Born February 5, 1910 in Huntington, West Virginia, Irene I. Crum was a pioneering female in aviation. With a curious passion for aviation, she successfully completed her first solo flight in 1936. Her aircraft of choice was an Aeronca C-2, unofficially dubbed “the flying bathtub” given the unique contours of the fuselage. Wanting to showcase what she could do with the aircraft, Crum flew to 19,423 feet, setting the altitude record for a two-cylinder aircraft. The flight itself was historic but making it even grander was the fact that Crum only had 40 solo hours of flying experience when she completed the flight. She had taken up flying a mere 14 months earlier.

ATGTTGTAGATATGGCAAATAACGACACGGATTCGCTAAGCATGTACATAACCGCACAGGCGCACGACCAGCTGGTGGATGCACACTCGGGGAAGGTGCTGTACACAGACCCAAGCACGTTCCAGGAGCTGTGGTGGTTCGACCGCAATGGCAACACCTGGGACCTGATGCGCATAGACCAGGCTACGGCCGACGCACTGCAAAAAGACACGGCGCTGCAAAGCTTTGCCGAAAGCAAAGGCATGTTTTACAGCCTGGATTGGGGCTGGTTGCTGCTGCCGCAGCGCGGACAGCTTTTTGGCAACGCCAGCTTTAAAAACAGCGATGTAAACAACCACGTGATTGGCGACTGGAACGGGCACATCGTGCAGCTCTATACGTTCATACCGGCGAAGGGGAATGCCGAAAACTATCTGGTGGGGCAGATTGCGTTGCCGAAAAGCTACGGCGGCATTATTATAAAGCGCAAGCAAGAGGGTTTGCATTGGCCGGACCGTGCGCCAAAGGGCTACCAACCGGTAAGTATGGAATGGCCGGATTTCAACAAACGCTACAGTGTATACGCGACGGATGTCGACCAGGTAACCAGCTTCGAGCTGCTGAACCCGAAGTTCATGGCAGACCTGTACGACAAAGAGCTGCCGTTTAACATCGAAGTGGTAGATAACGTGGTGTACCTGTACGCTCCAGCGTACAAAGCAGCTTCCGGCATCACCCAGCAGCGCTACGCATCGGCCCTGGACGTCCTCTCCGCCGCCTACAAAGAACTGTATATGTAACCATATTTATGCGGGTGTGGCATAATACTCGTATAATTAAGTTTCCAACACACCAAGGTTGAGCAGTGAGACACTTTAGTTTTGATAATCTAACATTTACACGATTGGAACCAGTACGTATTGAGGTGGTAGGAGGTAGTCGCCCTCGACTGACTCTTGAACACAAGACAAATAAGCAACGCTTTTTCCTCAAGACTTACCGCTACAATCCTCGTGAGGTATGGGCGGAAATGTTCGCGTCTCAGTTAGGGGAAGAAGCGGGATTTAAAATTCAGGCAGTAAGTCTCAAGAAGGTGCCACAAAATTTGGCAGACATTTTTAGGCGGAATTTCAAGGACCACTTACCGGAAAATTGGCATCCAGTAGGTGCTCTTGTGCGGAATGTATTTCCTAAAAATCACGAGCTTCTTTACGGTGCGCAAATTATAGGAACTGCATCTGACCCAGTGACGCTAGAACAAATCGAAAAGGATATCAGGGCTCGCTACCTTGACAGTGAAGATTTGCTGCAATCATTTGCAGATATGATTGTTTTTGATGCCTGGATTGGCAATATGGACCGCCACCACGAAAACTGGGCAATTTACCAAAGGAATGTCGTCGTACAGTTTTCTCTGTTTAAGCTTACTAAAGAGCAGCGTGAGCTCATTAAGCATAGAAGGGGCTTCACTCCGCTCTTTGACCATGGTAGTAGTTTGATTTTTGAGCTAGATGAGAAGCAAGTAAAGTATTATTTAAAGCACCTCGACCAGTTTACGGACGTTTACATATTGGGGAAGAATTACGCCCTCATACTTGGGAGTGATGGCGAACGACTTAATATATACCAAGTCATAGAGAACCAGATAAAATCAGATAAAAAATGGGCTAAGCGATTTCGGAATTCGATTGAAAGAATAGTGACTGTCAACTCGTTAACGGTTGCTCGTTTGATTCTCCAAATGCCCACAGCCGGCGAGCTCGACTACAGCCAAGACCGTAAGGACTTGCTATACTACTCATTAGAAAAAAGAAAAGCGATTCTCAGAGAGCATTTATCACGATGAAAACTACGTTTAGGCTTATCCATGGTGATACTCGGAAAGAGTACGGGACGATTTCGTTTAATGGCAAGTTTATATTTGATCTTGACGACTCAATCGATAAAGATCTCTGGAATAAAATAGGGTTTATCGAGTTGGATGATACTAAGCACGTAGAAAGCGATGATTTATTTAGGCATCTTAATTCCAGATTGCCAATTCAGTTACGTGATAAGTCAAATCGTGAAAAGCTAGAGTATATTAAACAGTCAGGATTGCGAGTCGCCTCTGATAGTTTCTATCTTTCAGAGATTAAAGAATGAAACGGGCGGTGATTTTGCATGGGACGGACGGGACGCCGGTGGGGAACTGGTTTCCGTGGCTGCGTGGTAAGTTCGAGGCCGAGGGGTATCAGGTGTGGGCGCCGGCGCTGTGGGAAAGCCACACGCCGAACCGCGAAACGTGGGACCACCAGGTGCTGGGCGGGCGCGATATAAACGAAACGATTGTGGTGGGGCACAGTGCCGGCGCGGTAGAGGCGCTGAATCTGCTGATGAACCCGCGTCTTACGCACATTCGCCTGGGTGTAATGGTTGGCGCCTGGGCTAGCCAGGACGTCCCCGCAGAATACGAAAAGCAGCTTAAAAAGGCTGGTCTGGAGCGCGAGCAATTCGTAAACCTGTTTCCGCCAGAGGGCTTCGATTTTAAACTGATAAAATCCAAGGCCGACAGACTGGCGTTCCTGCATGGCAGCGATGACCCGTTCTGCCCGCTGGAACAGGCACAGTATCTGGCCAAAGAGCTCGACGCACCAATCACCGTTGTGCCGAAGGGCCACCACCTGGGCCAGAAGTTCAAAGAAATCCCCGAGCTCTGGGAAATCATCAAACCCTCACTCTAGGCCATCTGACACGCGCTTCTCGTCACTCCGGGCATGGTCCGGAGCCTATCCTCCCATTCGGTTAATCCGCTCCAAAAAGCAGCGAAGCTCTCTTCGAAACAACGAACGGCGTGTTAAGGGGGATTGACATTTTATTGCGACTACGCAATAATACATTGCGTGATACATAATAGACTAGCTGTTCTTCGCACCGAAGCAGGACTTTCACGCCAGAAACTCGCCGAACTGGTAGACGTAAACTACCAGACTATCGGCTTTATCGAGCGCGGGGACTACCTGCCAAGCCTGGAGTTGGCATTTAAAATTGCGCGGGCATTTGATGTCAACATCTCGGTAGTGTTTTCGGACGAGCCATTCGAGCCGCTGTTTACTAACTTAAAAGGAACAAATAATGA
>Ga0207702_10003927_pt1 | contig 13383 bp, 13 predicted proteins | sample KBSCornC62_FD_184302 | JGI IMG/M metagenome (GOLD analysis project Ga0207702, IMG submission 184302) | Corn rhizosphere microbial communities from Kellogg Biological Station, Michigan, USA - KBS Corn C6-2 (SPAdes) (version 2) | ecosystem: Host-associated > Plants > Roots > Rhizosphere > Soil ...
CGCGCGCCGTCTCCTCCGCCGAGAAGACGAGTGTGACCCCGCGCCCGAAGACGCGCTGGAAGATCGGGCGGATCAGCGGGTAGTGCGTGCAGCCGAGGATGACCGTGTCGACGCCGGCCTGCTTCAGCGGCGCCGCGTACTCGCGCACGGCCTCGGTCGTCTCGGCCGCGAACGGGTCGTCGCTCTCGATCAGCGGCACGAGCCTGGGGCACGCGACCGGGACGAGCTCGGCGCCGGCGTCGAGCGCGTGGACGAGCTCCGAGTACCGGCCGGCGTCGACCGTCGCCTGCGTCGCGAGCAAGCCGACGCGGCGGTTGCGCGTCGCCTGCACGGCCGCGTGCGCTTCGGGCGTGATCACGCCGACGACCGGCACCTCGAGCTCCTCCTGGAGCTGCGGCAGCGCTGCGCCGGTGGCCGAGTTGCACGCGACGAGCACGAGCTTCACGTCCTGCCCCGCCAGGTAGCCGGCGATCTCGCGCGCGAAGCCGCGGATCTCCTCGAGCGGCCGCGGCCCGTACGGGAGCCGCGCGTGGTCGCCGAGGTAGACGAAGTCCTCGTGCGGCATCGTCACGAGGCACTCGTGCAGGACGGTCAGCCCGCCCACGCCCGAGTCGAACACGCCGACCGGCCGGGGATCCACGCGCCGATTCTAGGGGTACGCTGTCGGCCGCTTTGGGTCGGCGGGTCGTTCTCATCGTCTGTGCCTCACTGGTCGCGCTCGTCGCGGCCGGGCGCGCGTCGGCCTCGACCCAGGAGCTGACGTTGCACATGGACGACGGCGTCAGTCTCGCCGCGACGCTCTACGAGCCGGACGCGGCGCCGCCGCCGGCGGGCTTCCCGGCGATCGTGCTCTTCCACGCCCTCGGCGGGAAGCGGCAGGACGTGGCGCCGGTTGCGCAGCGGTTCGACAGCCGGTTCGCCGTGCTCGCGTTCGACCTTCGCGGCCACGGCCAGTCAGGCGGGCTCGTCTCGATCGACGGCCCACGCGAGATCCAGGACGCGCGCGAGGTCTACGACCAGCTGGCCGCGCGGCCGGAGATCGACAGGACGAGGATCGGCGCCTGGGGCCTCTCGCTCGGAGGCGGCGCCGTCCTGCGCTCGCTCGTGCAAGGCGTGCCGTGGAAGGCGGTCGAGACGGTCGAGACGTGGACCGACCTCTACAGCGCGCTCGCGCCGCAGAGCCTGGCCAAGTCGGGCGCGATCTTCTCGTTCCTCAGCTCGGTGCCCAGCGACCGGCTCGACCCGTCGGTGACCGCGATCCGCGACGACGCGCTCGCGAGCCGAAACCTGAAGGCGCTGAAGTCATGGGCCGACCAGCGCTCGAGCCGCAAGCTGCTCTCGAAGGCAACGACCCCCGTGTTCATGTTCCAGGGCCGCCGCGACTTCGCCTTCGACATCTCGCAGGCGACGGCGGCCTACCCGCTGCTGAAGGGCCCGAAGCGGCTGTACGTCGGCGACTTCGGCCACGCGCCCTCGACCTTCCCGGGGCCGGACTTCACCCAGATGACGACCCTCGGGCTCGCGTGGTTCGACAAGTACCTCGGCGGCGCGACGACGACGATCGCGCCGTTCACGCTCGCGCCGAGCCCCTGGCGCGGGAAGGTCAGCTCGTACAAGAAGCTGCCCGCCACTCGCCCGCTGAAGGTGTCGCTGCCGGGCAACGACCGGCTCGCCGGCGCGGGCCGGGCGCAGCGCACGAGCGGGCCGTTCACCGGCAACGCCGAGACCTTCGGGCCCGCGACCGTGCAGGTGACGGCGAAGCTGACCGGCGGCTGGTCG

Crum went on to become a member of the historic Women’s Air Force Service Pilots, or WASPs in World War II after graduating from Marshall College, or Marshall University as it is known today. Crum went on to become a flight instructor on behalf of the U.S. Government in Brazil.
Later on in life she returned to the U.S. and taught in Jacksonville, Florida before returning home in West Virginia. At the time of her death on April 9, 1977, the woman’s altitude record for a two-cylinder record had not been broken. The State of West Virginia recognizes her contributions to aviation and honors her memory.